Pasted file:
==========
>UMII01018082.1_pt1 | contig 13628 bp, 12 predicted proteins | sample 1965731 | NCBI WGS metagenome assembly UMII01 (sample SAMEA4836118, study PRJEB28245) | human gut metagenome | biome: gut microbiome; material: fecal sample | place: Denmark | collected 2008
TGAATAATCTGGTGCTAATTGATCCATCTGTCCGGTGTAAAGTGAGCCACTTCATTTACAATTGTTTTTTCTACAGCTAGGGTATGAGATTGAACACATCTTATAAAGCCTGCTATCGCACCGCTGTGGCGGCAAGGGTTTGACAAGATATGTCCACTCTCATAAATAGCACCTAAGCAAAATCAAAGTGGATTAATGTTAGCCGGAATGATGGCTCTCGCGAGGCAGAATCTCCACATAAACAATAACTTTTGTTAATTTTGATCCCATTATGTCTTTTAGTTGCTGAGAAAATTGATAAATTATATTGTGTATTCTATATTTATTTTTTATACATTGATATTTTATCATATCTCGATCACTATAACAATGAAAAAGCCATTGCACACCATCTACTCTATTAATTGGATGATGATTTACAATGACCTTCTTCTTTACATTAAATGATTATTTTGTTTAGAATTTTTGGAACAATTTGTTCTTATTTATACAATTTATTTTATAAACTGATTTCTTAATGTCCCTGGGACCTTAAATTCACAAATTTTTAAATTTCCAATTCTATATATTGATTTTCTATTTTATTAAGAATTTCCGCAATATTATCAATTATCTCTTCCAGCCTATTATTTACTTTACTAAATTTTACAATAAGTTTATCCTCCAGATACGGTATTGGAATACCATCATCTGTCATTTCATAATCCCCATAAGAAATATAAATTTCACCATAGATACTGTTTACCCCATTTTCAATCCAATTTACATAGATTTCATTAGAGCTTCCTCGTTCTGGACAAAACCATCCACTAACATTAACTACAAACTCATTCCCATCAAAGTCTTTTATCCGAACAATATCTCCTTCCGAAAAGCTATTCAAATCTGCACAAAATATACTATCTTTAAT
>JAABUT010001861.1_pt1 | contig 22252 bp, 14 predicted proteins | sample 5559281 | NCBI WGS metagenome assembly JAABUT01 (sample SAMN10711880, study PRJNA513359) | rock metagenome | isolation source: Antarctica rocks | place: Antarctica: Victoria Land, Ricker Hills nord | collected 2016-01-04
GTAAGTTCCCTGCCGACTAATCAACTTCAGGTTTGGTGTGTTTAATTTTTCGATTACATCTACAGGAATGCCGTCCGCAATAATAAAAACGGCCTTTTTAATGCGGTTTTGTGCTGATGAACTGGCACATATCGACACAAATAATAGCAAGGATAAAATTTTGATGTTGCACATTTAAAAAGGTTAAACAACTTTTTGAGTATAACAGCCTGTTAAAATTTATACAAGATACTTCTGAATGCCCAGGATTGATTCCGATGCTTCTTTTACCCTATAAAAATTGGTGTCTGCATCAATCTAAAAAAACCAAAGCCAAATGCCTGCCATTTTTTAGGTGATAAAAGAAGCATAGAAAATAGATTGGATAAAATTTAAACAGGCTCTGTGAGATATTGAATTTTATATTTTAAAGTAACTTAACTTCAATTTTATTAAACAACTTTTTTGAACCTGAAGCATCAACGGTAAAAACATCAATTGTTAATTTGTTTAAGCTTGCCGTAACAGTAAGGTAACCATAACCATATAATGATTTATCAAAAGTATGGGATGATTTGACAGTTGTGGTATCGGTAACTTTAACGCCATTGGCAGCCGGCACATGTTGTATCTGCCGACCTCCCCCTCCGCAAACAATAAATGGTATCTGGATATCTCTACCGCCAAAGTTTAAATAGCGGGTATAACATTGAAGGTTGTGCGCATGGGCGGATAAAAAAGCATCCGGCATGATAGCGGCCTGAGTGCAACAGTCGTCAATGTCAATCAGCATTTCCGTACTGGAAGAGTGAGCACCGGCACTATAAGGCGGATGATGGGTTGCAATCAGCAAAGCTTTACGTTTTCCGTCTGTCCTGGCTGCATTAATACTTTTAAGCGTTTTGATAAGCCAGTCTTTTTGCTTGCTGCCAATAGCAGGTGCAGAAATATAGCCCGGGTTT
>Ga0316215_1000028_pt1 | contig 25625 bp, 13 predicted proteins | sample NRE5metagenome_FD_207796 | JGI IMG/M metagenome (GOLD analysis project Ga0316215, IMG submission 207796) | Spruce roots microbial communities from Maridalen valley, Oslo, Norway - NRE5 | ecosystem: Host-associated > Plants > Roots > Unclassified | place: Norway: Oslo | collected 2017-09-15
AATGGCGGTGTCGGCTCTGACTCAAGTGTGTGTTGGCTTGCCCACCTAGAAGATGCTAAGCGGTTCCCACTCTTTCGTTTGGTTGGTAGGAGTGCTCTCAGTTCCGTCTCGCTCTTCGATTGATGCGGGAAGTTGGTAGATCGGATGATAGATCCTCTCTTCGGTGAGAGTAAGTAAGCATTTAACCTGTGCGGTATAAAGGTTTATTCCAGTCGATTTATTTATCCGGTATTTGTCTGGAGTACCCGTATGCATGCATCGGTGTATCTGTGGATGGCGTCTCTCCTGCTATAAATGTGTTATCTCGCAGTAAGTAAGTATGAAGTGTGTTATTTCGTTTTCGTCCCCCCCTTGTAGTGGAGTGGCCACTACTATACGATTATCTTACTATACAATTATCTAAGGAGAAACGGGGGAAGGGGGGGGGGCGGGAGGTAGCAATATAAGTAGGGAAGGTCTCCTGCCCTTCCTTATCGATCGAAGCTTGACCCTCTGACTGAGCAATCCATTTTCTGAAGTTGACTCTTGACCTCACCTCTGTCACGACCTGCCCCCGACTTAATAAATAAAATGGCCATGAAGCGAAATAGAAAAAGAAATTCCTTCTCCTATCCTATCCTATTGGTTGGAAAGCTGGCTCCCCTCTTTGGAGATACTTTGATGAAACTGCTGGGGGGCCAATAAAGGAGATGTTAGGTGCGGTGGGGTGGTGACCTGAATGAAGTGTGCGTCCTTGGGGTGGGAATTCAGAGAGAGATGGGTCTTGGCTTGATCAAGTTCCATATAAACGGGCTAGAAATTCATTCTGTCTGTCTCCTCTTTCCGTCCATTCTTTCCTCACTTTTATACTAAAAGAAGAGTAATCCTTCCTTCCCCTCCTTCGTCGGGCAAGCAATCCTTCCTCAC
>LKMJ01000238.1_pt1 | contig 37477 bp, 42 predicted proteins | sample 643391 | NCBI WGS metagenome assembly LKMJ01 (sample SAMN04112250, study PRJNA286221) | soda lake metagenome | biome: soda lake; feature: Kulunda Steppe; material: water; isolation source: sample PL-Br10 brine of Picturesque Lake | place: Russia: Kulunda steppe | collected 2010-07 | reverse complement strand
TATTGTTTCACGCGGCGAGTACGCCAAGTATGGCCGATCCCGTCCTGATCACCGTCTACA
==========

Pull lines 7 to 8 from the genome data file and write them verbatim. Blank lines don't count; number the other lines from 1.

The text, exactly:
>LKMJ01000238.1_pt1 | contig 37477 bp, 42 predicted proteins | sample 643391 | NCBI WGS metagenome assembly LKMJ01 (sample SAMN04112250, study PRJNA286221) | soda lake metagenome | biome: soda lake; feature: Kulunda Steppe; material: water; isolation source: sample PL-Br10 brine of Picturesque Lake | place: Russia: Kulunda steppe | collected 2010-07 | reverse complement strand
TATTGTTTCACGCGGCGAGTACGCCAAGTATGGCCGATCCCGTCCTGATCACCGTCTACA